116 3rd St SE
Cedar Rapids, Iowa 52401
ANAMOSA - Most ex-offenders struggle to get jobs after prison, which can lead them back to crime, national studies show.
Not Steve Shewry.
'I got out of prison Jan. 30 and I was at work Jan. 31,” said Shewry, 39, of Lynnville.
Shewry isn't bragging; he's touting the value of a prison apprenticeship program that helped him develop welding skills that landed him a job as a sheet metal worker for Winger Companies, an Ottumwa contractor.
Five months in, Supervisor Andy Noe is glad the company took a chance on Shewry.
'His ability to weld is there,” Noe said. More than that, Shewry is professional, motivated and has a good attitude. 'Steve will do anything you ask him to.”
More than 70 Iowa offenders or ex-offenders have completed apprenticeships with the Iowa Department of Corrections since 2015, when the program became registered with the U.S. Department of Labor.
The state now has 19 prison apprenticeships that include plumbing, welding, cooking, computer operation, housekeeping and sewing machine repair.
The work of the apprentices is visible throughout the Anamosa State Penitentiary: flowers planted by landscapers, picnic table legs powder-coated blue and large road signs drying after screen printing.
Not all apprenticeship grads have completed their prison sentences and the Corrections Department doesn't yet have numbers showing how many ex-offenders have found jobs using their apprenticeship skills. But the department plans to work with the Iowa Workforce Development to start collecting that data this fall.
'The IDOC Registered Apprenticeship Program serves as a model program nationally,” said Greer Sisson, Iowa director for the Labor Department's Office of Apprenticeship.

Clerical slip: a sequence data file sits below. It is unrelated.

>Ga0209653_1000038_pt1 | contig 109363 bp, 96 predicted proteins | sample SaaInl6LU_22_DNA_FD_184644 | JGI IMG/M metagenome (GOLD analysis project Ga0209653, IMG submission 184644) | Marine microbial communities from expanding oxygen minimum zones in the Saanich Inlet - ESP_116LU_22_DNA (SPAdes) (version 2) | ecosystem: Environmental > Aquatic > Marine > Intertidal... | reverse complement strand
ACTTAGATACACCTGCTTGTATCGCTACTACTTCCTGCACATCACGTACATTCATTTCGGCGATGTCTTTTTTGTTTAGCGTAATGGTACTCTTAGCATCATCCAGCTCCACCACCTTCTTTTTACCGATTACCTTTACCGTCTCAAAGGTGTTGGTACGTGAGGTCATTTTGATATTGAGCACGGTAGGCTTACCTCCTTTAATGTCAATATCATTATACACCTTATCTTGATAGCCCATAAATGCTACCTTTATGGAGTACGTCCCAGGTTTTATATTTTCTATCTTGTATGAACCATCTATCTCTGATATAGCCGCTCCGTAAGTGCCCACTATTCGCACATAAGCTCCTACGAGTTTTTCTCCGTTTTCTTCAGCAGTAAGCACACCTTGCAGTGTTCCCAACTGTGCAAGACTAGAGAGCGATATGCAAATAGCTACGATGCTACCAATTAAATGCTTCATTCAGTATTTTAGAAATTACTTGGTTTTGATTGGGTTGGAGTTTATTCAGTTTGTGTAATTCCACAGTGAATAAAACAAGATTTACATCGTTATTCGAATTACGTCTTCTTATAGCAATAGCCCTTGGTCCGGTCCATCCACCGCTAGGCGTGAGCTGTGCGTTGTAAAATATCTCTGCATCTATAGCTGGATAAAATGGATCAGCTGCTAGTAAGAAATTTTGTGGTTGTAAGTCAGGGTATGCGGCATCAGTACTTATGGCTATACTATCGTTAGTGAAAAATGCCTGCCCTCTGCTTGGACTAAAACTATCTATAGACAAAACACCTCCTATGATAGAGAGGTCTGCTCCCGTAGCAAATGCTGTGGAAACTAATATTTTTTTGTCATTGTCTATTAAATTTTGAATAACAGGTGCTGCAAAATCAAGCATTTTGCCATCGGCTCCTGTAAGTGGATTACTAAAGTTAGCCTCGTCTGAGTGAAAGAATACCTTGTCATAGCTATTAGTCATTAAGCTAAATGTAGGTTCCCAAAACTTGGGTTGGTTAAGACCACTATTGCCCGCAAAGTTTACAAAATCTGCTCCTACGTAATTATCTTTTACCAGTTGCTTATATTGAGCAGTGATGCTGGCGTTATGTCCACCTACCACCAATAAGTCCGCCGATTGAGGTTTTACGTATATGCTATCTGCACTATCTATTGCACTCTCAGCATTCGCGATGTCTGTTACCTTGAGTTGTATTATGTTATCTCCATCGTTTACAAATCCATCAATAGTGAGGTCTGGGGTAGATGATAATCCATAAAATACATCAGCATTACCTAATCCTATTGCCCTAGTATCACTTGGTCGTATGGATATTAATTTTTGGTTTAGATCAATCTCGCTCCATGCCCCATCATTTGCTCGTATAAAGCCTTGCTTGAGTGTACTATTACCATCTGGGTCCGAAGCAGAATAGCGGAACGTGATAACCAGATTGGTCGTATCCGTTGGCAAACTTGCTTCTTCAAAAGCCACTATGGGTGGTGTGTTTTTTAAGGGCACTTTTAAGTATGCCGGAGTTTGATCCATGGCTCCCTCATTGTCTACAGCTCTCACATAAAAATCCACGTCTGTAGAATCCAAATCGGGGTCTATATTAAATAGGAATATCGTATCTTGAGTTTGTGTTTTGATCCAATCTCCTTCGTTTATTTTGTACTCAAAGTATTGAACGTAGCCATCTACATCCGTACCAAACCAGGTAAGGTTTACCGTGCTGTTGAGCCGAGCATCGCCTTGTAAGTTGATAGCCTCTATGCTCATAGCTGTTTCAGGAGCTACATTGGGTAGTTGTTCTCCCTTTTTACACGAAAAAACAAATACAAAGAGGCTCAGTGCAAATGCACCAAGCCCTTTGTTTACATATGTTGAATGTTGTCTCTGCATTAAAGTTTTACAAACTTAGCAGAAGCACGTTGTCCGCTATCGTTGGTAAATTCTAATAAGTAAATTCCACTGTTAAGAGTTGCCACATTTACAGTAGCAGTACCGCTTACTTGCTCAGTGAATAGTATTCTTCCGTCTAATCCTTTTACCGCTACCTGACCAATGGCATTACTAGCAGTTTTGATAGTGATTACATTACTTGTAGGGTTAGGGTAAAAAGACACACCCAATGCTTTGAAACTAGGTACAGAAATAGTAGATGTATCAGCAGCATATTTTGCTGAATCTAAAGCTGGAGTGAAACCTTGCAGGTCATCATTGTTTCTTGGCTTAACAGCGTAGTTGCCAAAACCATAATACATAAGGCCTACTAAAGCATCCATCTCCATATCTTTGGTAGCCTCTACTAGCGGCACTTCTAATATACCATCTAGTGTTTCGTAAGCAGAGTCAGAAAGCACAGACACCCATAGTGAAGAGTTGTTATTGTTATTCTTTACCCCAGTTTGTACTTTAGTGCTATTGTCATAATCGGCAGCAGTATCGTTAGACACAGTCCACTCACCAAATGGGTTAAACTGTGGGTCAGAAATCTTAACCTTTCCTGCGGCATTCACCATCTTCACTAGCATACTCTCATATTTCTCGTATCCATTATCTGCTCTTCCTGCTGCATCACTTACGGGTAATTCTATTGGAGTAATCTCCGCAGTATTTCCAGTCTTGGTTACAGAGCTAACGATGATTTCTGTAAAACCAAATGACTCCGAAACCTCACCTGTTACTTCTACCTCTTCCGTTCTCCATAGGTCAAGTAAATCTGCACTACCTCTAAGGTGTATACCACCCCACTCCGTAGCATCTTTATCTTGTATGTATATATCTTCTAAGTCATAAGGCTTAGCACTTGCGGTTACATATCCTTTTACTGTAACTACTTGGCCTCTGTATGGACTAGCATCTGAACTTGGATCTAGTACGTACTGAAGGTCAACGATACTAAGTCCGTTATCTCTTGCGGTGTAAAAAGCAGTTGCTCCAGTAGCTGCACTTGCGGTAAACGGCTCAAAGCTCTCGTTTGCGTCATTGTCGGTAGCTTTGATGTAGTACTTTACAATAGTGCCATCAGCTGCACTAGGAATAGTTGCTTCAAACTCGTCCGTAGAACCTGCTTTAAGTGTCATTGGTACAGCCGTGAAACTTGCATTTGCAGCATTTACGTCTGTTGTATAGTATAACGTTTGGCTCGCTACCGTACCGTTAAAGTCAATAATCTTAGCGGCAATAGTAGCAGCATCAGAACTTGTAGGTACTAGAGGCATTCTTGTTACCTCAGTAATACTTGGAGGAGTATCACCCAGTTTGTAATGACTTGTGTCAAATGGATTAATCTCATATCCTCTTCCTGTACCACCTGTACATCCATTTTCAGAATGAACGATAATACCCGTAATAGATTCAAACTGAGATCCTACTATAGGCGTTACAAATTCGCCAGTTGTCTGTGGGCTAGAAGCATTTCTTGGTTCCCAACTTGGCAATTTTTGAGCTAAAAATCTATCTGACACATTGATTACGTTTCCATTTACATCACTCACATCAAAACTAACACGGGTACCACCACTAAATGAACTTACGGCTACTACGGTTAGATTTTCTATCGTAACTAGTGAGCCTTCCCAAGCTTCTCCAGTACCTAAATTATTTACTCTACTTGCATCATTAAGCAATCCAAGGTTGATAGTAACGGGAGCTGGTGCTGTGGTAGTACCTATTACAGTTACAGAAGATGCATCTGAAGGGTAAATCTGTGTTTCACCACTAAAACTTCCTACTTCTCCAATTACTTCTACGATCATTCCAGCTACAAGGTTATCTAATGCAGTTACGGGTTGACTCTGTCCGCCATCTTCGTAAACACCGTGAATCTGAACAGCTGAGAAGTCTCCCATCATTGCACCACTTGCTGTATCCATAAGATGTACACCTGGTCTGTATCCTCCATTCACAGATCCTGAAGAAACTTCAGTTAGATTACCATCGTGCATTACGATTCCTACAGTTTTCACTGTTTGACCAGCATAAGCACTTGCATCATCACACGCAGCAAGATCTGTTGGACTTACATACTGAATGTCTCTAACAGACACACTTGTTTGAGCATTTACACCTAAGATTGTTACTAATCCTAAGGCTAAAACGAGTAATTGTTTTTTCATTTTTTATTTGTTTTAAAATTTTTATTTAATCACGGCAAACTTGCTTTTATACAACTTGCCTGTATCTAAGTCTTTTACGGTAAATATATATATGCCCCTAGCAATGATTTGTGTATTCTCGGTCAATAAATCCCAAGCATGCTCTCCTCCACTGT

‘They wanted me'
Like the heat Steve Shewry applies to metal to make it bend, a four-year welding apprenticeship at the Anamosa penitentiary changed the shape and the direction of his life.
'You go to prison and people look at you differently,” he said.
Shewry served nine years of a 20-year sentence for willful injury and third-degree kidnapping, which were lesser charges negotiated in a plea deal.
While at Anamosa, Shewry worked in the welding shop under Tim Diesburg, the Correction Department's apprenticeship coordinator. Offenders earn from 60 cents to $2 an hour. Diesburg nudged Shewry to join the apprenticeship program, which requires 6,000 hours of hands-on work and completion of curriculum.
'I prefer the apprenticeship program to be voluntary,” Diesburg said. 'If they want to learn, they are more likely to succeed.”
Eleven people have completed the welding apprenticeship. Those graduates may be needed as the nation faces a shortage of skilled welders. The Labor Department projects that by 2024, the construction industry will need to add more than 12,000 more welders a year to keep up with projected growth.
Late last year, Diesburg was at a job fair and met someone from Winger who said the company was seeking skilled welders.
'My name came up,” Shewry said. 'I filled out an application and sent in my resume. They said, ‘Give us a call when you get out of prison and we've got a job for you.' They wanted me because of what I'd accomplished.”
Improving the odds